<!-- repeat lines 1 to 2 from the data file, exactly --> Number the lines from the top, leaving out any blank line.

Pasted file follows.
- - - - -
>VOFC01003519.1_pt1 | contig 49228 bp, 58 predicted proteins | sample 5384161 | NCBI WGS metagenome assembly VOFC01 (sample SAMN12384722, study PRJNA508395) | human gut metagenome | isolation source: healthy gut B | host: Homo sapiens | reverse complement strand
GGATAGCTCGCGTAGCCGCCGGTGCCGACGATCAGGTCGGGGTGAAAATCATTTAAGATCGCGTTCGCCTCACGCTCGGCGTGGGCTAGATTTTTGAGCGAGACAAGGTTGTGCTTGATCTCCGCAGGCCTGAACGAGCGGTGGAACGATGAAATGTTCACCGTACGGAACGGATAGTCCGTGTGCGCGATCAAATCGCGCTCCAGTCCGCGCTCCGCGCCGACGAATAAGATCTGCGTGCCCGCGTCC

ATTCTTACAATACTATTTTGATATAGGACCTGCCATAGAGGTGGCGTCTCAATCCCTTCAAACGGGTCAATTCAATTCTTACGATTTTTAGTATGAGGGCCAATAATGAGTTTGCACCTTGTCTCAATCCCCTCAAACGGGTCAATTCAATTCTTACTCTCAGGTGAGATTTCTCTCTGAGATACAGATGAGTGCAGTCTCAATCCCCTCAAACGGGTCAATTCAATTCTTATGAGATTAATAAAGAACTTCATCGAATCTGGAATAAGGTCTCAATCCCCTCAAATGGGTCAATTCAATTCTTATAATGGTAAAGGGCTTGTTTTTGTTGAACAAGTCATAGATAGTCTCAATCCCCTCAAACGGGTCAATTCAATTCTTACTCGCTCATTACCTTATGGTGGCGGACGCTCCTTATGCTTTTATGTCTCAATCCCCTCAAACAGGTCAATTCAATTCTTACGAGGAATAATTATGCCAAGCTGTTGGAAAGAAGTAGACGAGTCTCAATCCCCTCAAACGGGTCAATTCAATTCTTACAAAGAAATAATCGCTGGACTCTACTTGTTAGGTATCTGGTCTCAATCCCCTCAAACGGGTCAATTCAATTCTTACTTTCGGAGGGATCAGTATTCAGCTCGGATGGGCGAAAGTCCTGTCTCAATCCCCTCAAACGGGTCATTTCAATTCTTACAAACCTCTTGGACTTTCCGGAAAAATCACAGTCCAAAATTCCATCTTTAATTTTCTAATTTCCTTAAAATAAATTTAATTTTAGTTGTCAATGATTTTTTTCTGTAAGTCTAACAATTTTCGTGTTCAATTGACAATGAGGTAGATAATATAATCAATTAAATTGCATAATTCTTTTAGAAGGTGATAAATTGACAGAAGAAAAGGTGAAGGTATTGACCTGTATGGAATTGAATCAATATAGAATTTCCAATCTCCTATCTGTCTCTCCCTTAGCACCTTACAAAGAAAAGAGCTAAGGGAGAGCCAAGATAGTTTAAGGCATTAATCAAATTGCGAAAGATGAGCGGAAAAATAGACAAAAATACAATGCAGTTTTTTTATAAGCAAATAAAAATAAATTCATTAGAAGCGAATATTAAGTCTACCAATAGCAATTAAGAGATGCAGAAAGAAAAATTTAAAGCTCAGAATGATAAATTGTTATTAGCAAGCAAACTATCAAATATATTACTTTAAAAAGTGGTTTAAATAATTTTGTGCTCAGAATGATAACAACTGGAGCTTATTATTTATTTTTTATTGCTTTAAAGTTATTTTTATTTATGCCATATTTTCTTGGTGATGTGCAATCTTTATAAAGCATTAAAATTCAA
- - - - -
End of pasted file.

>VOFC01003519.1_pt1 | contig 49228 bp, 58 predicted proteins | sample 5384161 | NCBI WGS metagenome assembly VOFC01 (sample SAMN12384722, study PRJNA508395) | human gut metagenome | isolation source: healthy gut B | host: Homo sapiens | reverse complement strand
GGATAGCTCGCGTAGCCGCCGGTGCCGACGATCAGGTCGGGGTGAAAATCATTTAAGATCGCGTTCGCCTCACGCTCGGCGTGGGCTAGATTTTTGAGCGAGACAAGGTTGTGCTTGATCTCCGCAGGCCTGAACGAGCGGTGGAACGATGAAATGTTCACCGTACGGAACGGATAGTCCGTGTGCGCGATCAAATCGCGCTCCAGTCCGCGCTCCGCGCCGACGAATAAGATCTGCGTGCCCGCGTCC